I am always fascinated by brain development research. Because of this type of research we know that there are specific time periods when children are better able to learn specific types of information. This type of research has also helped to show us the need to provide intervention to children with severe hearing loss and deafness as early as possible. In the past, but in some cases as recently as the 1970s, children who were born deaf went undiagnosed for many years, sometimes not until they entered school did the family learn there was a problem. In some cases these children were then diagnosed as mentally retarded and placed in institutions. Brain development research has taught us that the prime time to learn language is in the early years of life. Consequently, most of these undiagnosed children were not able to develop language skills.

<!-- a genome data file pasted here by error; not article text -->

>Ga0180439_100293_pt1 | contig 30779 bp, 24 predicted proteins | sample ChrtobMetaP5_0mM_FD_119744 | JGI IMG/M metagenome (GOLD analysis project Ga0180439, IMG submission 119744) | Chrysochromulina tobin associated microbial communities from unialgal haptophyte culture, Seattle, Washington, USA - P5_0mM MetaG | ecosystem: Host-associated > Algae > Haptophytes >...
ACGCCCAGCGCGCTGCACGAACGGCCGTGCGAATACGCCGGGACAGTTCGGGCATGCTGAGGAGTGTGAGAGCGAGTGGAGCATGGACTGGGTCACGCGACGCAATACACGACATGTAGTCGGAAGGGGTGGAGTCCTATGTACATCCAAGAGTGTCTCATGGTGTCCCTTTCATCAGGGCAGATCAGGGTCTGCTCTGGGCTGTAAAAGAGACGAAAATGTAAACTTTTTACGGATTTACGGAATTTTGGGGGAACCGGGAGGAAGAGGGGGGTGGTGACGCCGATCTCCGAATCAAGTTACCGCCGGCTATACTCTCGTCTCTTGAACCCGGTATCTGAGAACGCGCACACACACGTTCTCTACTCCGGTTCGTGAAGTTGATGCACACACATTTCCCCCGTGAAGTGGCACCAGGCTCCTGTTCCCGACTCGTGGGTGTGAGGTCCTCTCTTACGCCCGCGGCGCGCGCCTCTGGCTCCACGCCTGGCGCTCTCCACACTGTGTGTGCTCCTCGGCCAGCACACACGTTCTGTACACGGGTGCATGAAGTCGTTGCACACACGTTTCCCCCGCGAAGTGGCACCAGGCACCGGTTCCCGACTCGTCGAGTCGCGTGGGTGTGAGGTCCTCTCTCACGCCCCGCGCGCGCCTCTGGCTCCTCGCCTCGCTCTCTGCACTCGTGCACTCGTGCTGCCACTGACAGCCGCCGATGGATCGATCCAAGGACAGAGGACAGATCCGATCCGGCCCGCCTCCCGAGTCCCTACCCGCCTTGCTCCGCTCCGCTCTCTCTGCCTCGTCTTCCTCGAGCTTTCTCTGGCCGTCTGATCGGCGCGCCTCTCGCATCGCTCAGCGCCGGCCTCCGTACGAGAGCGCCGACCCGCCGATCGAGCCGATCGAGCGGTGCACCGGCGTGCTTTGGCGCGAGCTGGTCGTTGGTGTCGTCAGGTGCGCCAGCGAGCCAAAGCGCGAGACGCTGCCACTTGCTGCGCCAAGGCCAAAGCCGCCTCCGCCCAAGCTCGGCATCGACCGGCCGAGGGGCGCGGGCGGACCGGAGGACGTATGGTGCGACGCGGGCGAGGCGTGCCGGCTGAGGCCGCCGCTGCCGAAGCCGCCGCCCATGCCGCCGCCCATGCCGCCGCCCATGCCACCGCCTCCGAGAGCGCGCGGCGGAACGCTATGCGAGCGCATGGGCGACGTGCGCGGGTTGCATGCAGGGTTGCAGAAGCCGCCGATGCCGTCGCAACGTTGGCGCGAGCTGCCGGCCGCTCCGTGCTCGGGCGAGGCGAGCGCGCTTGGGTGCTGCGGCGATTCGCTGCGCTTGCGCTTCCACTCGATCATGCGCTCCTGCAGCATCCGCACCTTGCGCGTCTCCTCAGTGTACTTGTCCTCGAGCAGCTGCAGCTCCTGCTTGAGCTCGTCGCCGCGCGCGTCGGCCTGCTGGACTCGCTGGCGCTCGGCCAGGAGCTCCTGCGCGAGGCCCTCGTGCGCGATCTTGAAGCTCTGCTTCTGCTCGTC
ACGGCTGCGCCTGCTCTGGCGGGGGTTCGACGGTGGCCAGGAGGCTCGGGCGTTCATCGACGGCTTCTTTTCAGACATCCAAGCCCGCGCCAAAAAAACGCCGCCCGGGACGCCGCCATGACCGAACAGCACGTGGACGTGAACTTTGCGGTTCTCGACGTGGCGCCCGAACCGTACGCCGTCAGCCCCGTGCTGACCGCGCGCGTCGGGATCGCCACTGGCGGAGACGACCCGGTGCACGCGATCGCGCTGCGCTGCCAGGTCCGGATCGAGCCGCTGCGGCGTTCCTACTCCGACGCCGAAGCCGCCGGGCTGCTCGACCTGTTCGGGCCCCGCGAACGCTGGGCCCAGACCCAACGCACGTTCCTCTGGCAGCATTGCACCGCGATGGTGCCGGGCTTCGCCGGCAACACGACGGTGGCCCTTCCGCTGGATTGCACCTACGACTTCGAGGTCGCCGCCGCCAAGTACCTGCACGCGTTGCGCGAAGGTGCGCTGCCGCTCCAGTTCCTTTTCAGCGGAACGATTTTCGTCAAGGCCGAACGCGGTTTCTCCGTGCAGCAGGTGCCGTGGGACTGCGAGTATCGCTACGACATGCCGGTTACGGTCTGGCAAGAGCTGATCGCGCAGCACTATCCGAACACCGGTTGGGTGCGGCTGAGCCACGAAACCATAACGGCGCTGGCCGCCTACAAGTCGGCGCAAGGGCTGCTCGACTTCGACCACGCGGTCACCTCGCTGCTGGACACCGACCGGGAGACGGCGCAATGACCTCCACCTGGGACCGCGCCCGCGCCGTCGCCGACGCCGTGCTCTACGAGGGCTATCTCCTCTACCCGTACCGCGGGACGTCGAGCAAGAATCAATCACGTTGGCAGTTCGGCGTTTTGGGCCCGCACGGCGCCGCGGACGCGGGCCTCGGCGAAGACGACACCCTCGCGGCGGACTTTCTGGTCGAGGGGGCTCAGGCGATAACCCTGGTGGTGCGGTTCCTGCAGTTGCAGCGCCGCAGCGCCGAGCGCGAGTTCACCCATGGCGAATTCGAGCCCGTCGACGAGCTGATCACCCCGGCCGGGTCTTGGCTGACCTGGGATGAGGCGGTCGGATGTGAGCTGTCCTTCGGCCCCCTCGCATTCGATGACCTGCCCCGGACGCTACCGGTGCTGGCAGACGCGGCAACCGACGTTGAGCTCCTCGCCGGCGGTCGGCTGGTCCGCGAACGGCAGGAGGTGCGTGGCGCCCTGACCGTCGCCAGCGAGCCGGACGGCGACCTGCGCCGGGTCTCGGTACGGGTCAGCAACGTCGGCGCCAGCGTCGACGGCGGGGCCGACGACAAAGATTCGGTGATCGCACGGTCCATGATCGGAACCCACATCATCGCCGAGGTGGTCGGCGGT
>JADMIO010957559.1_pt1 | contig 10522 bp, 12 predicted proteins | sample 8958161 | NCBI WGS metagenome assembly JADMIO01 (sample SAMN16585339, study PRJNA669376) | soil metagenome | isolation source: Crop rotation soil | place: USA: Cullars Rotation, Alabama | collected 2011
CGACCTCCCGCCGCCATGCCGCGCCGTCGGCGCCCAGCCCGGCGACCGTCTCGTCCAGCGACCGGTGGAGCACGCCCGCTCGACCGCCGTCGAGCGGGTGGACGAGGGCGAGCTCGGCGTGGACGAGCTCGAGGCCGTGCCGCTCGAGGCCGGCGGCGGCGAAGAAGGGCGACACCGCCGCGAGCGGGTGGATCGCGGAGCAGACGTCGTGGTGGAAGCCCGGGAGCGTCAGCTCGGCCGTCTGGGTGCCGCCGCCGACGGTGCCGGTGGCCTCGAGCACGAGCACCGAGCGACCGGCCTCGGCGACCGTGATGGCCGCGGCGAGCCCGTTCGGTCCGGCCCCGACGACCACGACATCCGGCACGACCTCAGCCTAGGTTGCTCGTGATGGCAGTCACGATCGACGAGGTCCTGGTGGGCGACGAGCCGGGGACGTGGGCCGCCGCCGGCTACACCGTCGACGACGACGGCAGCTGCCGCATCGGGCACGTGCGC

Because of the research into brain development and how children acquire language, it is common practice for hospitals to administer the newborn hearing screener with all babies. Although the test is not foolproof and can produce a false positive in about 1% of the tests, it is a great way to detect hearing loss and deafness early on. In cases where there is a history of family deafness, research has shown a need for follow up tests every six months until the child is five.
Halpin, K., Smith, K., Widen, J., & Chertoff, M. (2010). Effects of universal newborn hearing screening on an early intervention program for children with hearing loss, birth to 3 yr of age. Journal Of The American Academy Of Audiology, 21(3), 169-175.